ANCHORAGE, Alaska — Yakutat Glacier, near the Alaska town of the same name and flowing from the mountains near the Canada border, calves into a lake as deep as an ocean bay. The icefield that feeds Yakutat is large enough to cover the five boroughs of New York City. Despite its bulk, the glacier is doomed unless we experience a drastic change in climate.
Barbara Truessel has been on deathwatch for this interesting glacier for the past few years. The graduate student at the University of Alaska Fairbanks’ Geophysical Institute has witnessed Yakutat’s fade in the short time it takes to earn a college degree.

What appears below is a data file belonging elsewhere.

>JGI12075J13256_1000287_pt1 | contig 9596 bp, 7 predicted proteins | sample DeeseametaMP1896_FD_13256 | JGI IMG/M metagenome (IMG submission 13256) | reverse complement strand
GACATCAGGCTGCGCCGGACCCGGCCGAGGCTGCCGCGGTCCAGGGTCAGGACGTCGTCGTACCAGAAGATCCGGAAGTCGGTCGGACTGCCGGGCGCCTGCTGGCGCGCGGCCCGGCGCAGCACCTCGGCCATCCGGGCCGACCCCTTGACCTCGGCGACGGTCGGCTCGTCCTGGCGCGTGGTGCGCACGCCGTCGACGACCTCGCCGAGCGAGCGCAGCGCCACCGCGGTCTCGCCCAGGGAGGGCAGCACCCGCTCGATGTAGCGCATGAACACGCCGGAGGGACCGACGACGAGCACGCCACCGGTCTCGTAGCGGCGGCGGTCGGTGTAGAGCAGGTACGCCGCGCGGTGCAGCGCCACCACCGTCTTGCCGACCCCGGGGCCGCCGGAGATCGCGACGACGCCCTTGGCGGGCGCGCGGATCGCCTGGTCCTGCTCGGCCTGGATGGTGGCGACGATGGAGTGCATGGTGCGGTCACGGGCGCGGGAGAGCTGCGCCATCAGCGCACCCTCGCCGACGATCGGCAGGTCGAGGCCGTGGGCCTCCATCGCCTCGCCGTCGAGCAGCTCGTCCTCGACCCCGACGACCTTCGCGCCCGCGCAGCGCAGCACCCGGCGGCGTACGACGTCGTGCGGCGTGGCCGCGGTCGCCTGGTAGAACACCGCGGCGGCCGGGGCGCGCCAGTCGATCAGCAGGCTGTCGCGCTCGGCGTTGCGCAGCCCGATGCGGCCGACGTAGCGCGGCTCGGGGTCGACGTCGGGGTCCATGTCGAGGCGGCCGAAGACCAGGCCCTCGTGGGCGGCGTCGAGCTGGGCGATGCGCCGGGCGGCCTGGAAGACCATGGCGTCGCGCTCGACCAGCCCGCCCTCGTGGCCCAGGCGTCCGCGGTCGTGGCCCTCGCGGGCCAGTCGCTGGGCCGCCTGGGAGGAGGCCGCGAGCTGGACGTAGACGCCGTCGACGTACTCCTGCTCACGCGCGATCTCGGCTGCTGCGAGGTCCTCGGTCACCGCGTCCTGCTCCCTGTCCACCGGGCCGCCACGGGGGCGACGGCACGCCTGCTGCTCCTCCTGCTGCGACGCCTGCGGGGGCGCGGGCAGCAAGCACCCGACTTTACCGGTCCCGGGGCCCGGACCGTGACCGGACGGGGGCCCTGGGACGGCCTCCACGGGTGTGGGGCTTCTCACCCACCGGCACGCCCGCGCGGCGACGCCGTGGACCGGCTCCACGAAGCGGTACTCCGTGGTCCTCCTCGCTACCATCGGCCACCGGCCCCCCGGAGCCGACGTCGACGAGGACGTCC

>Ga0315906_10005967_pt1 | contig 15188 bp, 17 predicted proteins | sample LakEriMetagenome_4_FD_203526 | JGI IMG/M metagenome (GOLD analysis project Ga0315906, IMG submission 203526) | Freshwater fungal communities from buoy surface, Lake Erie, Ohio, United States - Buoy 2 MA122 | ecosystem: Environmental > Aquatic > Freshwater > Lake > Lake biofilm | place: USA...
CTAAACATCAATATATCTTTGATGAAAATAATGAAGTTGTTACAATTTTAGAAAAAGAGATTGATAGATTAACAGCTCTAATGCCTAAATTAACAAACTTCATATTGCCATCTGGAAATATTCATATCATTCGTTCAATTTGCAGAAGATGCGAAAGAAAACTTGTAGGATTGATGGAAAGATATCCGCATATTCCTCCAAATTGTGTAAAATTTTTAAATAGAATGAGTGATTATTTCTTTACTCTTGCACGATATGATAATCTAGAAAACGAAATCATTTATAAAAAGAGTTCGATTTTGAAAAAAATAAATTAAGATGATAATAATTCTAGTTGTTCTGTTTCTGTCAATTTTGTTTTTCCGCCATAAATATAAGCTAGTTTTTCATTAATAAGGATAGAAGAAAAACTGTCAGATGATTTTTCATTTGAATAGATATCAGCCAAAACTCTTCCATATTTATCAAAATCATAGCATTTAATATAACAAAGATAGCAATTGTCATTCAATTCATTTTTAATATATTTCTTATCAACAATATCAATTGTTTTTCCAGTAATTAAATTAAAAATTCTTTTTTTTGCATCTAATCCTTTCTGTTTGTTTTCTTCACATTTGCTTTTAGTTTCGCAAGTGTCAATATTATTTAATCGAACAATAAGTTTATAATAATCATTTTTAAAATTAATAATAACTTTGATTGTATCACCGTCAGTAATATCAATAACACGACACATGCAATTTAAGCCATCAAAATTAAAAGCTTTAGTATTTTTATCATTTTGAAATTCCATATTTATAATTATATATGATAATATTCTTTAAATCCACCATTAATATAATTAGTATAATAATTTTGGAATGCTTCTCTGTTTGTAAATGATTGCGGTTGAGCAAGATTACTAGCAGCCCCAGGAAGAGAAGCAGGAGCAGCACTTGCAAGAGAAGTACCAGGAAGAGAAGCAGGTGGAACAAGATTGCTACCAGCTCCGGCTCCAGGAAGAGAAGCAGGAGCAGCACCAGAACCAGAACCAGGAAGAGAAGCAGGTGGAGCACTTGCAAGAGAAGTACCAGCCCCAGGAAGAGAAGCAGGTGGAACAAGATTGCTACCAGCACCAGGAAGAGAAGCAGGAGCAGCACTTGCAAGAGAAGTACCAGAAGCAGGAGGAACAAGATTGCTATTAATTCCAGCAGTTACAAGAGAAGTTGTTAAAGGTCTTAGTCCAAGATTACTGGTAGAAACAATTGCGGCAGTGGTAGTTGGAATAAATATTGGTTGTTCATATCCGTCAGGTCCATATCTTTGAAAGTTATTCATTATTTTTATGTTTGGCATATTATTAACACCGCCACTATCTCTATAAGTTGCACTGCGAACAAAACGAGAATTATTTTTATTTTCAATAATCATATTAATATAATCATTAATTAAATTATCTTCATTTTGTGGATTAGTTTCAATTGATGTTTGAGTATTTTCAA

“It’s dramatically falling apart,” Truessel said.
Truessel and her advisor, Martin Truffer, along with glaciologists Chris Larsen and Roman Motyka, recently witnessed the fragmenting of the glacier’s massive tongue, which coats part of Harlequin Lake.
“The breakup of the floating tongue started last year,” Truessel said. “Huge tabular icebergs were floating away from the glacier. We were just lucky to be there to see that.”